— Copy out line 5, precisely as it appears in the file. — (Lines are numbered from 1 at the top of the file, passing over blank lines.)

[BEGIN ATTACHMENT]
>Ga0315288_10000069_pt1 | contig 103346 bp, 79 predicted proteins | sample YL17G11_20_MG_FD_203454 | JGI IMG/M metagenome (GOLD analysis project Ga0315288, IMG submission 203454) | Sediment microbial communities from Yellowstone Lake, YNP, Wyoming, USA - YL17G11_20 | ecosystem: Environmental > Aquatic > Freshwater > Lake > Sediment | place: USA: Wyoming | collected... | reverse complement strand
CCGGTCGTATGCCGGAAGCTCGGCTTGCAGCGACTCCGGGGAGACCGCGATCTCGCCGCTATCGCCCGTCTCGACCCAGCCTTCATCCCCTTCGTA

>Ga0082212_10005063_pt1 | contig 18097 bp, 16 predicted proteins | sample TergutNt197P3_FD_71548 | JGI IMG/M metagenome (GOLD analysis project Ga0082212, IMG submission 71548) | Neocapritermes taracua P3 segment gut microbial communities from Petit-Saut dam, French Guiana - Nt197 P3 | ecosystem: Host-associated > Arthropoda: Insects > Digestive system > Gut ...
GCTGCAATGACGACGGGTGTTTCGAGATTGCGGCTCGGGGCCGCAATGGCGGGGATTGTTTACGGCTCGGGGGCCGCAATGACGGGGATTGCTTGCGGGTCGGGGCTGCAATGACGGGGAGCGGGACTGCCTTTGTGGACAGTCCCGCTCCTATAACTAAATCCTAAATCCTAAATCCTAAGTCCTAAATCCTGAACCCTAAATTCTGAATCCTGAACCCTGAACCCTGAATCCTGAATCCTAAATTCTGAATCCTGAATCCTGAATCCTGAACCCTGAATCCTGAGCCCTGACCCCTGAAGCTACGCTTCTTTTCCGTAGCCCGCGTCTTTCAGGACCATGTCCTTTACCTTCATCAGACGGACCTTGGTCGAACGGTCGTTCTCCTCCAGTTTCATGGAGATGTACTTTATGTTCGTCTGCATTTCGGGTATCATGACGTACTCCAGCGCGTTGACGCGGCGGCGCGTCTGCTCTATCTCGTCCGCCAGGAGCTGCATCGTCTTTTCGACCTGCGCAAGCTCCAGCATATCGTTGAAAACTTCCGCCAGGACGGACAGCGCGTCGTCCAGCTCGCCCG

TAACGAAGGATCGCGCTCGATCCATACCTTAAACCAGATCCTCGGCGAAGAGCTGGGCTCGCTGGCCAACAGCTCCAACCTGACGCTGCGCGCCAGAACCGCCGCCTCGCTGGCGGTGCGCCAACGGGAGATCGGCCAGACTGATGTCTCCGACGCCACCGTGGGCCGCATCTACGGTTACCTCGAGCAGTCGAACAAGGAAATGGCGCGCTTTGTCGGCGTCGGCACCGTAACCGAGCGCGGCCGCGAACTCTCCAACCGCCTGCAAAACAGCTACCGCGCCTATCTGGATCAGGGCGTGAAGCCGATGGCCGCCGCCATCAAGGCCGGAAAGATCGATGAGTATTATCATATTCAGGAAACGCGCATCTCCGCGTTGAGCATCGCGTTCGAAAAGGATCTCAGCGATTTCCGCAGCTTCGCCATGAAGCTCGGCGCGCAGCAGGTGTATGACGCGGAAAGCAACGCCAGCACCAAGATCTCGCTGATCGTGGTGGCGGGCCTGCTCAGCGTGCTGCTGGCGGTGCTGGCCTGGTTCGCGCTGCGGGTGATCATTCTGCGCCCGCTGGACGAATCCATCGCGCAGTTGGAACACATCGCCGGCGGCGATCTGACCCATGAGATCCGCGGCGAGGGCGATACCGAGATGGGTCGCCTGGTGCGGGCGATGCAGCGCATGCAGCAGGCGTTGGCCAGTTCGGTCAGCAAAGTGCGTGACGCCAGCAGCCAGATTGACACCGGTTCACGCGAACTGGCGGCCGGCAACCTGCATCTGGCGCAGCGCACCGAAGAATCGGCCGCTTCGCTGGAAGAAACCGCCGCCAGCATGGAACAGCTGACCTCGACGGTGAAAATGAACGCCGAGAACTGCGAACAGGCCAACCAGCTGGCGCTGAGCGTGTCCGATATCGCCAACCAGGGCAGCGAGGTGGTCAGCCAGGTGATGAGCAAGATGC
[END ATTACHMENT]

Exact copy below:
TAACGAAGGATCGCGCTCGATCCATACCTTAAACCAGATCCTCGGCGAAGAGCTGGGCTCGCTGGCCAACAGCTCCAACCTGACGCTGCGCGCCAGAACCGCCGCCTCGCTGGCGGTGCGCCAACGGGAGATCGGCCAGACTGATGTCTCCGACGCCACCGTGGGCCGCATCTACGGTTACCTCGAGCAGTCGAACAAGGAAATGGCGCGCTTTGTCGGCGTCGGCACCGTAACCGAGCGCGGCCGCGAACTCTCCAACCGCCTGCAAAACAGCTACCGCGCCTATCTGGATCAGGGCGTGAAGCCGATGGCCGCCGCCATCAAGGCCGGAAAGATCGATGAGTATTATCATATTCAGGAAACGCGCATCTCCGCGTTGAGCATCGCGTTCGAAAAGGATCTCAGCGATTTCCGCAGCTTCGCCATGAAGCTCGGCGCGCAGCAGGTGTATGACGCGGAAAGCAACGCCAGCACCAAGATCTCGCTGATCGTGGTGGCGGGCCTGCTCAGCGTGCTGCTGGCGGTGCTGGCCTGGTTCGCGCTGCGGGTGATCATTCTGCGCCCGCTGGACGAATCCATCGCGCAGTTGGAACACATCGCCGGCGGCGATCTGACCCATGAGATCCGCGGCGAGGGCGATACCGAGATGGGTCGCCTGGTGCGGGCGATGCAGCGCATGCAGCAGGCGTTGGCCAGTTCGGTCAGCAAAGTGCGTGACGCCAGCAGCCAGATTGACACCGGTTCACGCGAACTGGCGGCCGGCAACCTGCATCTGGCGCAGCGCACCGAAGAATCGGCCGCTTCGCTGGAAGAAACCGCCGCCAGCATGGAACAGCTGACCTCGACGGTGAAAATGAACGCCGAGAACTGCGAACAGGCCAACCAGCTGGCGCTGAGCGTGTCCGATATCGCCAACCAGGGCAGCGAGGTGGTCAGCCAGGTGATGAGCAAGATGC